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Signe Whitson is Psychology Today's expert on passive-aggressive behavior. She explains that one reason for passive-aggressive behavior is that anger is socially unacceptable in our culture. However, it is also a normal human emotion. Many people receive the message growing up that "anger is bad," and this results in them squashing their emotions instead of learning to express anger in appropriate ways. These individuals learn to express anger in subtle ways that are easier to deny.
For example, you realize you never got an important message. A passive-aggressive co-worker who is angry at you never gave you the information. When this comes to light, she says, "Oh, I'm sorry! I thought I told you!" If this happens once, you may not be the victim of sabotage. Paranoia isn't helpful, either. But if this person seems to hinder your productivity on a consistent basis, you are likely dealing with passive aggression.
Learning to handle the passive-aggressive behavior of others at work is necessary. But what about when we feel afraid to express our own anger to our bosses? Anger may be unacceptable, but your boss may be upsetting you by giving you too much work. You don't complain and you don't express your negative emotions, so he keeps piling it on.
Don't fall into the trap. As resentment builds inside of you, it gets tempting to find a way to change the situation. If you are not comfortable with conflict, you may end up deliberately not completing work, or doing something that makes your boss look bad. Having these tendencies does not make you a bad person, but if you feel this way, you may improve your communication skills.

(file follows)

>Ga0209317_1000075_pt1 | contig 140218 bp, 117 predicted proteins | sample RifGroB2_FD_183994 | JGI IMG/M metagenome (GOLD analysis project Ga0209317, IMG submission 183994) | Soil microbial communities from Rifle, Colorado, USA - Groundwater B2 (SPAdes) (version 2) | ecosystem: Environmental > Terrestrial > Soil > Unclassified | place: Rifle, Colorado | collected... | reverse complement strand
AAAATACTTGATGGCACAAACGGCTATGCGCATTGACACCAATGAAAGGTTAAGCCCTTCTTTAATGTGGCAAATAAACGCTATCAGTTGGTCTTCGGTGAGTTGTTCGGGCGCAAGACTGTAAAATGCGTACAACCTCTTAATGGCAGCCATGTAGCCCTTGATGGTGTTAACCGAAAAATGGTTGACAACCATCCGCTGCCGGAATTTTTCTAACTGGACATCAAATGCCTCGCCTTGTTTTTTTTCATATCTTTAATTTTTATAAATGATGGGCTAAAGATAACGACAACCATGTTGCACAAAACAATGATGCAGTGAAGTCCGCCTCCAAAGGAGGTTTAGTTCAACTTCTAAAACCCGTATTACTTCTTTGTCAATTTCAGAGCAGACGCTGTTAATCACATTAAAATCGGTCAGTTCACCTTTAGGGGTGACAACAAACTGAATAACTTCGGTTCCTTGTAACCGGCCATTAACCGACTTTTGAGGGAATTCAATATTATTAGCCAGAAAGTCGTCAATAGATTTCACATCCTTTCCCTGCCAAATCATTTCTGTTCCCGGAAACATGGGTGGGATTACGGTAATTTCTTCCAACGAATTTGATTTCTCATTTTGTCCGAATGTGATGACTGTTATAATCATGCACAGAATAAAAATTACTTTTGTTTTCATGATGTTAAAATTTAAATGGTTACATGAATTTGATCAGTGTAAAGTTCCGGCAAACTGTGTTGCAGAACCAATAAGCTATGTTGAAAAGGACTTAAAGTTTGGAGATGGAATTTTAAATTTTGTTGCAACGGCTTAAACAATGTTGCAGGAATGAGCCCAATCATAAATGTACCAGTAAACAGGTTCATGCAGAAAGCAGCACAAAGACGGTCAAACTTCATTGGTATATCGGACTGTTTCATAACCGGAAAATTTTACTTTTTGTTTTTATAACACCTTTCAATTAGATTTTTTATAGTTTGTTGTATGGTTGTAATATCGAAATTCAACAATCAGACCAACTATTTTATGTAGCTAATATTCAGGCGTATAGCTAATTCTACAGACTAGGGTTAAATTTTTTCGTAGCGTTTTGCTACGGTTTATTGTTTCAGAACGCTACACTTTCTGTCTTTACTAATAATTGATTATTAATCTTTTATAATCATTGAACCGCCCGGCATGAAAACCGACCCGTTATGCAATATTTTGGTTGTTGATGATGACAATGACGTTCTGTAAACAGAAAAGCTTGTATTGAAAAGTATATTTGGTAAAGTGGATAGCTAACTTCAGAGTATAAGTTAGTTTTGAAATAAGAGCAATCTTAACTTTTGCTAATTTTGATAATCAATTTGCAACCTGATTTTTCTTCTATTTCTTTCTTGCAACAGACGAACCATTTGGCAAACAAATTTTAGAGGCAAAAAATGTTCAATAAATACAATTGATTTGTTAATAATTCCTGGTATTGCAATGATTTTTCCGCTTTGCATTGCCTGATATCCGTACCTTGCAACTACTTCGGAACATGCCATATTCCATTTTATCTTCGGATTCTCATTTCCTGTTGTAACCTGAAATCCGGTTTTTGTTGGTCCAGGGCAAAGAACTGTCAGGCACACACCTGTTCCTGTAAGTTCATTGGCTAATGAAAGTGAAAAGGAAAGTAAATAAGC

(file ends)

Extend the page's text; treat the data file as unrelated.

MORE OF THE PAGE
1. Recognize Anger
Recognize your own anger and admit it to yourself. You may be feeling angry because you perceive others as slacking, and your boss gives you all the unfinished tasks because you are hardworking and productive.
You may feel like giving your co-workers the silent treatment, or gossiping to one colleague about being lazy. These tactics are inadvisable.
2. Utilize Direct Communication
Direct communication is extremely difficult for people with passive-aggressive tendencies. However, it is exactly what you need to learn to do. Take a very deep breath before informing your boss that you feel overworked. He probably has no idea that you are angry, so screaming or crying will surprise him, and will also be inappropriate. Also, don't make it about everybody else being lazy. Make sure he understands you feel as if you are completing the work of others, but don't name names. Keep the focus on how much work you are being asked to do.
If you are part of a team and you feel burdened, you may bring this up calmly in a meeting. "I am doing these three tasks, what are you guys doing?" Is a good way to broach a direct conversation about how much work each team member is responsible for.
Once you start looking at your own tendencies to brush aside anger, you can start working on dealing with anger directly. As you do this, you will likely recognize the passive-aggressive behavior of others in your workplace. As Whitson teaches us, these patterns are extremely common, but that does not make them any less dysfunctional. Help yourself by learning to communicate directly and appropriately about things that make you feel angry.
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